In a small town, a preacher named Smythe is accused of adultery. He has a band of loyal followers who live with him and follow every notion he addresses. Of those followers includes several small children, a couple, the preacher’s new girlfriend and her children, and a mysterious woman named Leah who is accused of being born of a witch. When the townsfolk pull Smythe into a barn and attempt to hang him, his noose snaps and he and his followers flee. They end up taking shelter deep in the woods, where unbeknownst to them, another witch and her Native American followers were supposedly persecuted. As the nights grow longer and their faith begins to dwindle, they are picked off one after another after experiencing bizarre nightmares and interactions with other neighboring Natives.
This film is almost the quintessential folk horror tale. The cinematography is beautiful, the landscapes are colorful, the witchcraft is frightening and strange, there are dream sequences that toy around with your perceptions, and there’s a lot of surreal images such as faces and human bodies being morphed into several trees and emerging at points. It pits the most Holy of men against the elements and ultimately attacks his faith and his followers. Neither livestock nor children are safe from the grasp of this forest witch who terrifyingly shows up in the middle of the night with glowing yellow eyes and the ability to manipulate the flora around them. The presence of Leah on their team, who is mostly mute and does bizarre things such as eating mud and sleeping in the bushes, appears to be tapping into some sort of clairvoyance that helps her understand the dangers at hand and how to thwart them – if possible.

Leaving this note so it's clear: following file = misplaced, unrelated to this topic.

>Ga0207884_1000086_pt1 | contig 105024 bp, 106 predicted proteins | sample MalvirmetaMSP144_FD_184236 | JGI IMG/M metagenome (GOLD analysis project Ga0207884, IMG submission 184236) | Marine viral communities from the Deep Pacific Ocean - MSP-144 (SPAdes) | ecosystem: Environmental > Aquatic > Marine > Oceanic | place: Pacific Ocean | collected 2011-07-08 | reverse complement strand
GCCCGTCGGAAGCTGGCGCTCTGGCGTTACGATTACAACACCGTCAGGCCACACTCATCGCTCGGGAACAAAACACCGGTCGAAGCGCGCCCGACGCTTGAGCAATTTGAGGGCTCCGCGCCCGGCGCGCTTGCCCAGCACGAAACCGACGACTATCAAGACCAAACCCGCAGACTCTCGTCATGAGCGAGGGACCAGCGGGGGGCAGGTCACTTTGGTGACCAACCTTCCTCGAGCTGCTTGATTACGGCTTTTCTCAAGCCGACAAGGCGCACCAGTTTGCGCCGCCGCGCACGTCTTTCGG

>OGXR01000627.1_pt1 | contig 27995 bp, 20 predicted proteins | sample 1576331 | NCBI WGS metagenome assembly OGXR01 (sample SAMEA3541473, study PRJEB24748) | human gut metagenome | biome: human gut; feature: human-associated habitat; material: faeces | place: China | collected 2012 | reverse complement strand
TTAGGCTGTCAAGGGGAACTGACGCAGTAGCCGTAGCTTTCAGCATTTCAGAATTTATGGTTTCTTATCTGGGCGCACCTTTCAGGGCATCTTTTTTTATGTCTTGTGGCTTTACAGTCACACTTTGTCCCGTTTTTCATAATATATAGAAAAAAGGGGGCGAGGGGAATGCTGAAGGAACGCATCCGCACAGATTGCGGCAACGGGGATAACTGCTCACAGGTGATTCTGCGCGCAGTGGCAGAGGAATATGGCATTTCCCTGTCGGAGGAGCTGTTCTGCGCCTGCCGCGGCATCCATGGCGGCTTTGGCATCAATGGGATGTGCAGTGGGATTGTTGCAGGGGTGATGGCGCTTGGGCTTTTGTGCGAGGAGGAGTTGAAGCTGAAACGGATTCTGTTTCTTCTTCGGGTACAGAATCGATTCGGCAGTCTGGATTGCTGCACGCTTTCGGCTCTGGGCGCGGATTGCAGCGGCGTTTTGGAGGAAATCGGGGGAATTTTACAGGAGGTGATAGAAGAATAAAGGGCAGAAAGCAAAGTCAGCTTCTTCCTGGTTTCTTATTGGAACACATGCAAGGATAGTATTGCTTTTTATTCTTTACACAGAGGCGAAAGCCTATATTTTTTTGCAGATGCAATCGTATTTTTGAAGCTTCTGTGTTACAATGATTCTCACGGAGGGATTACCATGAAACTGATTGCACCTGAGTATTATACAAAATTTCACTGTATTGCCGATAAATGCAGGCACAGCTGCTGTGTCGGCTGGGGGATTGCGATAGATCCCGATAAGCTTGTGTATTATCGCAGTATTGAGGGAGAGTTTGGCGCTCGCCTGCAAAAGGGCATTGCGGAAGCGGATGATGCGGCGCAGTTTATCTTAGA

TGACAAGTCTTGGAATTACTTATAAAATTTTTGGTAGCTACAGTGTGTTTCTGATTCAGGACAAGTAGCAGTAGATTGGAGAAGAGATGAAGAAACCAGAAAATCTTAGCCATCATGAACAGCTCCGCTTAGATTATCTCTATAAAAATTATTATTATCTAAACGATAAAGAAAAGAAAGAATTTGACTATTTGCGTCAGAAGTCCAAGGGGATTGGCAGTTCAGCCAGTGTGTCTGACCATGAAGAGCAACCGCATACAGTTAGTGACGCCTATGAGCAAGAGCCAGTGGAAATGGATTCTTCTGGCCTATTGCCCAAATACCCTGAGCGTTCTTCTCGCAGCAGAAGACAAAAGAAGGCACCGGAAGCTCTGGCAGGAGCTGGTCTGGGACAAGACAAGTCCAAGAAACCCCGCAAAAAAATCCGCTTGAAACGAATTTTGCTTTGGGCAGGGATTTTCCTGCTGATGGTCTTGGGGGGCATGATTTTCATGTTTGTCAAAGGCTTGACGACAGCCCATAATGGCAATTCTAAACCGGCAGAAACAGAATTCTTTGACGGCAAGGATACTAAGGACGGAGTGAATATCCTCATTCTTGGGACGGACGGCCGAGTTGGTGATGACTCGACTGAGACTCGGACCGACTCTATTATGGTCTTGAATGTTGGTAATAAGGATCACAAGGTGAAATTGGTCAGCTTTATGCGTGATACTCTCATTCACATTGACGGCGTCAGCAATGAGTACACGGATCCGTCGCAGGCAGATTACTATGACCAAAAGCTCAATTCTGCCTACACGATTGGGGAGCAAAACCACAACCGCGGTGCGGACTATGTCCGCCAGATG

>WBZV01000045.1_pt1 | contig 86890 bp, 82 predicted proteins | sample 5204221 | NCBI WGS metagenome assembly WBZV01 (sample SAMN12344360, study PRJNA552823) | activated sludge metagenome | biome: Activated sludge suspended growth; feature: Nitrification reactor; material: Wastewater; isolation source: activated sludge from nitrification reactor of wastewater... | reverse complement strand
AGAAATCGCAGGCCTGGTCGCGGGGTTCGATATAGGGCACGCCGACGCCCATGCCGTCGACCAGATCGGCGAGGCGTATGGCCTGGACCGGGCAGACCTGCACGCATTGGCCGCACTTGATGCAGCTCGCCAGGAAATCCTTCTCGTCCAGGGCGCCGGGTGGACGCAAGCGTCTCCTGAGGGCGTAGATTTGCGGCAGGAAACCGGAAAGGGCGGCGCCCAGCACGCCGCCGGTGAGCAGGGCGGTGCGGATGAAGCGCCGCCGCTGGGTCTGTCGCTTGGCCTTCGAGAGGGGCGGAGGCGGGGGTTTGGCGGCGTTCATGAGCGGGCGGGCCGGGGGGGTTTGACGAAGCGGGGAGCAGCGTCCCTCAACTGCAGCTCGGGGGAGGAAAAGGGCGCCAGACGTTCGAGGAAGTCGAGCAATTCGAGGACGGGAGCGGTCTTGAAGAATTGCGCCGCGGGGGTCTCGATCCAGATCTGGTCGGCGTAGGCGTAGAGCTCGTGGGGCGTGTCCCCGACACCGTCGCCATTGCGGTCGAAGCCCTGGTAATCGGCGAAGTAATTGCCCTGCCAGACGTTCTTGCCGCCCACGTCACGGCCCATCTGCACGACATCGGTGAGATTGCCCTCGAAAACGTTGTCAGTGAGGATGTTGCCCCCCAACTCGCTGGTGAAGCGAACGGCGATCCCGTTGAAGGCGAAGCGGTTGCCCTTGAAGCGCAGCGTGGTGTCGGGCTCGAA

It’s a rather simple concept that was severely overlooked when it was released in 1983. It didn’t hit the big screen so it became a cult-classic “stuck on VHS” entry only until recently. The newest restoration of this title highlights the colors, the musical stings, the soundscape, and all the brilliant creativity that went into this piece. It’s a film that feels truly one-of-a-kind and rivals contemporary pieces such as “The Blair Witch Project” or “The VVitch” when it comes to almost definitive folk horror.
It’s creepy, it’s atmospheric, it’s very interesting, and it holds strong 40 years after it’s release.
“Eyes of Fire” is currently streaming on Shudder, and is available on Bluray/DVD from Severin Films.
‘Til Next Time,
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